PCB Layout with Noise and Signal Ground Areas
Abstract: Printed Circuit
Board designers sometimes place protective devices on external signals
as they enter a PCB and shunt the current from these devices to a
separate "noise" ground distinct from the board signal ground. An
analysis is given that shows such a grounding structure can cause
problems in some cases and alternatives are suggested.
Figure 1 shows
a PCB ground structure divided into two regions, signal ground
containing an IC chip, and "noise ground" containing a protective
device. Such a "noise" ground is often used for shunting currents
from protective devices where external signals enter the board. The two
grounds meet in the lower right hand corner of the board and from there
may connect to other system grounds.
In Figure 1, a signal is shown
entering the board near the upper left hand side and immediately
encountering a device used for ESD protection. The device shunts ESD or
other impulsive currents into the noise ground to protect the IC chip
and also keep the shunted current out of the thought to be sensitive
signal ground. But there is a problem than can occur with this
arrangement that may cause the protection to become ineffective and
thus resulting in excessive voltage stress on the IC chip inputs.
As the shunted current flows from the protective device through noise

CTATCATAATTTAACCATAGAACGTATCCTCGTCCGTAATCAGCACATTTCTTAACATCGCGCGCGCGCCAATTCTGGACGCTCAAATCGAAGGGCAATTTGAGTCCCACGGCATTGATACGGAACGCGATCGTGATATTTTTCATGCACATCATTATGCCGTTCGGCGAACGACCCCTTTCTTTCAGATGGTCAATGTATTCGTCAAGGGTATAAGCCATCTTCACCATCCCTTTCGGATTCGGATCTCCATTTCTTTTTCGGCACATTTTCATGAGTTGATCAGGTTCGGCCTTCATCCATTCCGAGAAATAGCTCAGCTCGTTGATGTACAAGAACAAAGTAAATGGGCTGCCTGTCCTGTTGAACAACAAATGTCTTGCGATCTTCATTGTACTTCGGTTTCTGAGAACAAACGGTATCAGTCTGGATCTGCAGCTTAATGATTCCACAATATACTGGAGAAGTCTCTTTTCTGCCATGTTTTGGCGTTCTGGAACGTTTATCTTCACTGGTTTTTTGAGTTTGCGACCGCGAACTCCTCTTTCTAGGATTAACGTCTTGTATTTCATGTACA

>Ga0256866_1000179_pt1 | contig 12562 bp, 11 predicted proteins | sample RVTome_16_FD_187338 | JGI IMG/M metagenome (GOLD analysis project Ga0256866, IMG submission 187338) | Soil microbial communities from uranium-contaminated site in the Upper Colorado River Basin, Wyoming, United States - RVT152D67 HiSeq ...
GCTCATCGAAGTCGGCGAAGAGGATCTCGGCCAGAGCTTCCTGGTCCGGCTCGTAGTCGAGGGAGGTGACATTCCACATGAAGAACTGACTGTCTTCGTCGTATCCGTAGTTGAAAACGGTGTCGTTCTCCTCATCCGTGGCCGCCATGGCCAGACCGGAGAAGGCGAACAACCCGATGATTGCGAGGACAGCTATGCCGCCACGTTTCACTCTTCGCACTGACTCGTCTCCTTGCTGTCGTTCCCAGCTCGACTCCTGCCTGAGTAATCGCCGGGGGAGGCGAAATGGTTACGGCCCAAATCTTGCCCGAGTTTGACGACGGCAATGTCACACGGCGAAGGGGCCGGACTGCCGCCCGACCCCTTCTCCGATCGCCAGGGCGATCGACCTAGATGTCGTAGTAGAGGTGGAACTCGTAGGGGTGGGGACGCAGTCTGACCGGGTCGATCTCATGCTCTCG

ground to the common point, a voltage drop is generated across the
noise ground path and is given by:
e = L*di/dt + Ri
For fast currents, such as ESD, the Ri term can usually be dropped
leaving just the Ldi/dt term. The inductance of the noise ground path
is dependent on a number of factors, but if we assume a very
conservative value of 20 nanohenries and also conservatively assuming
an ESD event of about 2 kV generating a maximum di/dt of 6
Amps/nanosecond in the noise ground, we can calculate:
e = 20 nh * 6 Amps/ns = 120 Volts!
Since the IC chip is referenced through the signal ground back to the
common point, the stress at the signal pin of the IC chip relative to its ground pin is the
voltage across the protective device plus the Ldi/dt drop in the noise ground of 120 Volts.
The Ldi/dt drop likely swamps out the drop across the protective
device. In any event, the IC chip may be damaged in spite of the
protective device because of the difference of ground potential between the protective device and the IC chip.
There are two possible fixes for this problem:
- Eliminate the separate ground areas on the board, forming one large ground area. This creates
fewer problems than one might expect, in fact, often fewer than
splitting the ground. But, in some systems there are legitimate reasons
for a split ground structure, so if one cannot join the grounds then:
- Put a smaller secondary protective device (shown in yellow in
Figure 1) close to the IC chip to protect it from the Ldi/dt generated
voltage in the noise ground. The bulk of the current will be handled at the board edge by
the main protective device, thus keeping most of the current out of the
signal ground area. Some resistance could be added between the
protective devices to insure most of the current is handled by the
first protective device at the board edge.
Sometimes splitting grounds can cause problems. In this case, splitting
noise and signal grounds reduced the effectiveness of ESD protection
for a board. Anytime PCB grounds are separated, a careful analysis
should be performed to make sure unexpected problems do not occur.
Additional articles on this website related to this topic are:
- August 2005, Off-spec Use of Protection Components
- February 2007, Coupled Bonding Conductors (from Lightning Protection to Noise Reduction)
- March 2007, Isolating Board and Chassis Grounds - A Potential Problem (An ESD Example)
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